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Music: Sade * * *

Sade only brings out an album when she's got something to say, and her latest collection of songs are well worth a listen, writes Eamon Carr

It seemed like a mistake when, to announce the imminent arrival of what is just Sade's sixth studio album in a 25-year career, her record company invited a bunch of DJs, music writers and sponsorship clients to a late-afternoon playback in a fashionable nightclub. Of course I was there. Didn't Sade's adviser, my mentor Brian St John Carr, cause consternation back in the day by having her sign with Sony while another major label waited, with Champagne and contracts, for her to show up and sign for them?

As her debut album, with the hits Your Love Is King and Smooth Operator, reaffirmed the potential of the musical genre known as "quiet storm", it wasn't always obvious to her detractors that Sade was a tougher proposition than many imagined.

Her music was dismissed by some as an insipid cocktail bar background soundtrack. Clearly, with its cool jazz and soul roots, it was more than that.

So fast forward to a few weeks ago and marvel at how Sony's head office could think that unveiling Soldier of Love at a chatty reception in a dimly lit club could help us get to grips with the subtleties of ten previously unheard songs. The plan almost backfired because more than one opinion-former left muttering that the album sounded samey, old hat or dull. I almost agreed. But held off pontificating 'til I could become more intimately acquainted with the new work, Sade's first album since Lovers Rock in 2000.

She's 51 now. And mother of a 13-year-old daughter. Because she hasn't toured since 2001, she's been branded a recluse. The reality is more prosaic. She and her daughter live in a small town in the Cotswold Hills with her current partner, a former Royal Marine, and his son.

Last year she felt like making music again. "I only make records when I feel like I have something to say," she says.

The new songs chart familiar territory. The battlefield that is love. And it's said Sade knows a thing or two about heartbreak. She was married for six years to a Spanish film director. And the father of her daughter is a Jamaican musician.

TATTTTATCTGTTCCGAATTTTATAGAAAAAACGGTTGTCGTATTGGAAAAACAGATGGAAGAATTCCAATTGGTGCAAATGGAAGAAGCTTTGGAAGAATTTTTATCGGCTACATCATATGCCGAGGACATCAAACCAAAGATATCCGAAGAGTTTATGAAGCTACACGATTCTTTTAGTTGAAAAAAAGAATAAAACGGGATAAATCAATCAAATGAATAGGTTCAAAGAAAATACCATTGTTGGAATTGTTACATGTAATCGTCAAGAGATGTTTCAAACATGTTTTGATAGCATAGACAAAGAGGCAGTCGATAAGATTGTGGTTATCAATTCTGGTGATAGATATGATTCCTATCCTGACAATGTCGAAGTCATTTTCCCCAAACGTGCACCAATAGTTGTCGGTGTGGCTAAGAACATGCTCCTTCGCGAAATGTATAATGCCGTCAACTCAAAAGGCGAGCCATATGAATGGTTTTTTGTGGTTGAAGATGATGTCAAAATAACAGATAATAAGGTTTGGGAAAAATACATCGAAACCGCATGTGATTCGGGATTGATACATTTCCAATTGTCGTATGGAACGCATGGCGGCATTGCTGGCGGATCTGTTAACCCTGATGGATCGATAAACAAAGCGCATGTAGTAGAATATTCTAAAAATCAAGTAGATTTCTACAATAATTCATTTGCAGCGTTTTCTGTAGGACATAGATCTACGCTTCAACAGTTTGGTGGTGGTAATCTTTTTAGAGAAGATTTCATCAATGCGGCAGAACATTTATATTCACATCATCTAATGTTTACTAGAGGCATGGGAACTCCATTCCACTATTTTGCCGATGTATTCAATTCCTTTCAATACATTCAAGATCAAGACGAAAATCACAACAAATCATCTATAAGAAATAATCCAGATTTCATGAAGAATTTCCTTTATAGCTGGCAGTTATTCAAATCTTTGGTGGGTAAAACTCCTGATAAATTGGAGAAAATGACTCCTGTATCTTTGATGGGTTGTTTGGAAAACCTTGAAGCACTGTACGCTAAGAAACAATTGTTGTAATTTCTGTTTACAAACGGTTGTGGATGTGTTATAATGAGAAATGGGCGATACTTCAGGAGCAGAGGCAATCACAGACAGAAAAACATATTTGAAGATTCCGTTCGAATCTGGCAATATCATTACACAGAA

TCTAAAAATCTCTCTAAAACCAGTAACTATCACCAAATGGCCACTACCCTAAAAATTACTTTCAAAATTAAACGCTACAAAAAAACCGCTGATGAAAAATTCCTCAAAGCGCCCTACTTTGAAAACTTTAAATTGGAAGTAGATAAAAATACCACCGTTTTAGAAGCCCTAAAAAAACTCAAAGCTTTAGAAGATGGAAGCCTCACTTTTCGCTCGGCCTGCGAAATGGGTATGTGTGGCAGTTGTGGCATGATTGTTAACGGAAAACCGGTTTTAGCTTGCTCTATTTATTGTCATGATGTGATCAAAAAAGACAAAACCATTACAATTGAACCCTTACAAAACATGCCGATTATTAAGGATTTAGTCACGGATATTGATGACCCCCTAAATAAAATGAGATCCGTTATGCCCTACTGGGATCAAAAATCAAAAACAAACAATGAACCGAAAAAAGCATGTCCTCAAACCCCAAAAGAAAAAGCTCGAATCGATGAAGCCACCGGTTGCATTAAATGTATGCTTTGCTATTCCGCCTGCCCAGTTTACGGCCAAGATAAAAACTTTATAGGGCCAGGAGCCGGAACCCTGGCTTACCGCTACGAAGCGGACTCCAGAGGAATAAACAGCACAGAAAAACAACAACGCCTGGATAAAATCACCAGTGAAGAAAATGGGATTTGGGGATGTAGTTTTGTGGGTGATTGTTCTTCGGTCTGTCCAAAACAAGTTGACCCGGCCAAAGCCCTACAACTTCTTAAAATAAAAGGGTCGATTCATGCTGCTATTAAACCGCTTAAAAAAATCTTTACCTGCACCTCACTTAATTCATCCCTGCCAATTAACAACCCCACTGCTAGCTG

A martial snare drum rat-a-tat propels the album title track which cleverly appropriates a sultry trip-hop ambience. Sade sounds a little smokier than her younger self, echoing Nina Simone. She doesn't set out to reinvent the wheel. The Moon and The Sky is a cri de coeur admonishing a lover who failed to "come get me one last time".

The overall mood of the album seems sombre, downbeat. And some songs, Long Hard Road and the meditative Morning Bird, while polished and delicate, fail to make a lasting impression. Be That Easy, with it's gurgling Hammond organ and understated slide guitar, sounds like something from the Norah Jones songbook. A trip-hop beat canters through Bring Me Home, underpinning Sade's timeless qualities. "I've cried the tears," she emotes. "The small step I need to take is a mountain."

In Another Time comes closest to a vintage soul standard, with muted brass recalling the heyday of Willie Mitchell's Hi label productions. But Sade's impeccable performance carries the day.

Soldier of Love is not an album you'd want to play before heading out for the evening. But it certainly fits the bill for when you want to chill.

Goodness, Sade even makes an exfoliating scrub sound sexy. "I'm gonna peel you away," she croons on Skin. "Cos you're not right within." In these recessionary times, the new Sade album promises to be a comforting lifestyle product.

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